Shaving, a pastime that many American men and women indulge in, is a strange duck. It's both a pain in the ass and yet somehow satisfying once complete.
In Berlin, when I was there, it was common for women to shave neither their armpits nor legs. The popularity of shaving the public hair hadn't gained currency as far as I could tell. And after a while, the novelty wore off for those like me who were used to women shaving.
Because I am not a very hairy person, I shave every other day. But the lead-up to shaving on shaving days is always petulant: I really don't want to do it. The fact that I don't have to do it does not come into play: The alternative is too sloppy for me. No way am I going to look like some assertive and smug Middle Eastern man whose facial hair is both a matter of male woo-hoo and a success story in its luxuriance.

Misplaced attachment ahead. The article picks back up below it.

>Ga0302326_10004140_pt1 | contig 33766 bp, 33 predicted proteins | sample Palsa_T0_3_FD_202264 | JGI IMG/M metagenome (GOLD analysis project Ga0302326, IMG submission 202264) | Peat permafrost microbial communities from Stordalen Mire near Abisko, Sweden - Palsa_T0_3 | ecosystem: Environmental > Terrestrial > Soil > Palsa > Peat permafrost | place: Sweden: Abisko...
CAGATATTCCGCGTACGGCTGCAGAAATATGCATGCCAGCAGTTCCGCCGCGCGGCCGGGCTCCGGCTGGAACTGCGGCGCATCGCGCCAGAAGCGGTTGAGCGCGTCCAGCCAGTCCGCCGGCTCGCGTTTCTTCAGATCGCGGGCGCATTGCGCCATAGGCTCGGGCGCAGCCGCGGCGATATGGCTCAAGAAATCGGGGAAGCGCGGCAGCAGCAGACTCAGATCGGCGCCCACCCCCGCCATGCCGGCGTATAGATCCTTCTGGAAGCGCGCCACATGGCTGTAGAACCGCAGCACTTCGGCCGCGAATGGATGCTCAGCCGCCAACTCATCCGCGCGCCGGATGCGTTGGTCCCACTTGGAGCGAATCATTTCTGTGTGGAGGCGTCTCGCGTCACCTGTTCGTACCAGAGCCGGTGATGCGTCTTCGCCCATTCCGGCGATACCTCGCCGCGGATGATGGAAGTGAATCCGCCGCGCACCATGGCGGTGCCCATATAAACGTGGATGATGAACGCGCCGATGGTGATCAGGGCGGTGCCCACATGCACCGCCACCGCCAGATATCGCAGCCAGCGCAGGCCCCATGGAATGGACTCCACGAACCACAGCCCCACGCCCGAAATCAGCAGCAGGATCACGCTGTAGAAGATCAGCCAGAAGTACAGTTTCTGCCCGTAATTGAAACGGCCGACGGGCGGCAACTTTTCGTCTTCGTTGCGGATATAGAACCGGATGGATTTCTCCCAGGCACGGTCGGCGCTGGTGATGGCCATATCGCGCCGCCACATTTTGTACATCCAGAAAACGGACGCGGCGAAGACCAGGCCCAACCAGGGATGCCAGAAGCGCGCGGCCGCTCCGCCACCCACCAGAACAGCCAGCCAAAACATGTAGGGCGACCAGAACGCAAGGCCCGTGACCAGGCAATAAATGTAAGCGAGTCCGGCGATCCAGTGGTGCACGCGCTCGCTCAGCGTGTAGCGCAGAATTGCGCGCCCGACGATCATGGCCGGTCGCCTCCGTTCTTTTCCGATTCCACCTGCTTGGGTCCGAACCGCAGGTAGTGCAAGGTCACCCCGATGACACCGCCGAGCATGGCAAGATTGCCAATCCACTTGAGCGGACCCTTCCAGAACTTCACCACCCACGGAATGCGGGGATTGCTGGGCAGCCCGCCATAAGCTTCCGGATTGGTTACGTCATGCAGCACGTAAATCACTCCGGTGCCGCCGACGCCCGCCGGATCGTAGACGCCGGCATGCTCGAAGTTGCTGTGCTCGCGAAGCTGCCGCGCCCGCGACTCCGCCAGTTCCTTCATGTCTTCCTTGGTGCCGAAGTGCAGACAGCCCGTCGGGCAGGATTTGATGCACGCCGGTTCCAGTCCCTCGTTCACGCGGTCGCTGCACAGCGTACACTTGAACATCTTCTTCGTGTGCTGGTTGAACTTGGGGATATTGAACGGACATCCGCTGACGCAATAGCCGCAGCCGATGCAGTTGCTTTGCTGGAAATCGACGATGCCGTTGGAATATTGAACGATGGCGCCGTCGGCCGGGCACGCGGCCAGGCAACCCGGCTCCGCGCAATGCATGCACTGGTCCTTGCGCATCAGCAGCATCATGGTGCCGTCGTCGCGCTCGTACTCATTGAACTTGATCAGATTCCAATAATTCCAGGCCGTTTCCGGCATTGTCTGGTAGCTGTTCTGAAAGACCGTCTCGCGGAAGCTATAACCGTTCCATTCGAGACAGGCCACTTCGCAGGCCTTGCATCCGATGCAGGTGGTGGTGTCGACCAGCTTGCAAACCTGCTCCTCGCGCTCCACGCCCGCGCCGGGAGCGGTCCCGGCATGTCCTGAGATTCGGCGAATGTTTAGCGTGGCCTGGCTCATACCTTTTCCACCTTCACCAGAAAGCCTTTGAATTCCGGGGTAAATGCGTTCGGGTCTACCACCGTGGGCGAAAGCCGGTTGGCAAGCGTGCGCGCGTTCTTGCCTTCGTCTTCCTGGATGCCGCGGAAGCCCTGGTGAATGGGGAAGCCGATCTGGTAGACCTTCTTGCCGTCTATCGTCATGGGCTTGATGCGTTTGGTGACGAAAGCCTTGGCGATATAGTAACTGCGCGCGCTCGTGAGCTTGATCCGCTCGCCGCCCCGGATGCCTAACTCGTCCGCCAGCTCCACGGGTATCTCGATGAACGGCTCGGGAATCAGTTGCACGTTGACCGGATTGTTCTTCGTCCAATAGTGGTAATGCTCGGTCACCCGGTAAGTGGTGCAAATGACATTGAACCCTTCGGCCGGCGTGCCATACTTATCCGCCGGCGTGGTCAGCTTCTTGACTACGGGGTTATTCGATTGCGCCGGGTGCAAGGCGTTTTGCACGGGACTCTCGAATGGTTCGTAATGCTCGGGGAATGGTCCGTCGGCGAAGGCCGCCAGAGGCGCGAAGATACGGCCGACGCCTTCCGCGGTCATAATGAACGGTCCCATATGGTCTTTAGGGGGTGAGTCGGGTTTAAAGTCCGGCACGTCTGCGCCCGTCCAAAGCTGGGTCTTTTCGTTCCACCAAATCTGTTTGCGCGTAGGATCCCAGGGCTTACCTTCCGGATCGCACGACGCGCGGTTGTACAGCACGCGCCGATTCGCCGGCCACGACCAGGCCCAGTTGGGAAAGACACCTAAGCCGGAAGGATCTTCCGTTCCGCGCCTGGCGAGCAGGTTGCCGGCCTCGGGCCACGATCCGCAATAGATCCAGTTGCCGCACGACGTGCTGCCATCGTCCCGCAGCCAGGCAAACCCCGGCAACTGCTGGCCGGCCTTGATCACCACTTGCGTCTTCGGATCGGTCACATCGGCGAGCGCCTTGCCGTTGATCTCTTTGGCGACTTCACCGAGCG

But still, on shaving days, I kick my mental feet and complain childishly, "I don't wanna!!!!"
The activity forces me to slow down, to move with care and attention. Once started, the tantrums subside. You can't have a tantrum and shave at the same time ... it's one or the other. Carefully, attentively, with as few nicks as possible until finally it's time to rinse off the excess soap, dry the face and apply a little astringent Witch Hazel. And at that point I feel somehow better, as if I had done something 'right' although there is no one else to commend my efforts.
I wonder how many things are like that -- from tantrum to satisfaction.
I shave once a week with a beard trimmer. A clean shave always hurts my skin so why do it? Why abuse my body like this to follow some convention. An 1/8th or more of stubble keeps it tidy and doesn't hurt my skin.ReplyDelete
Your body and mind is hinting - stop shaving!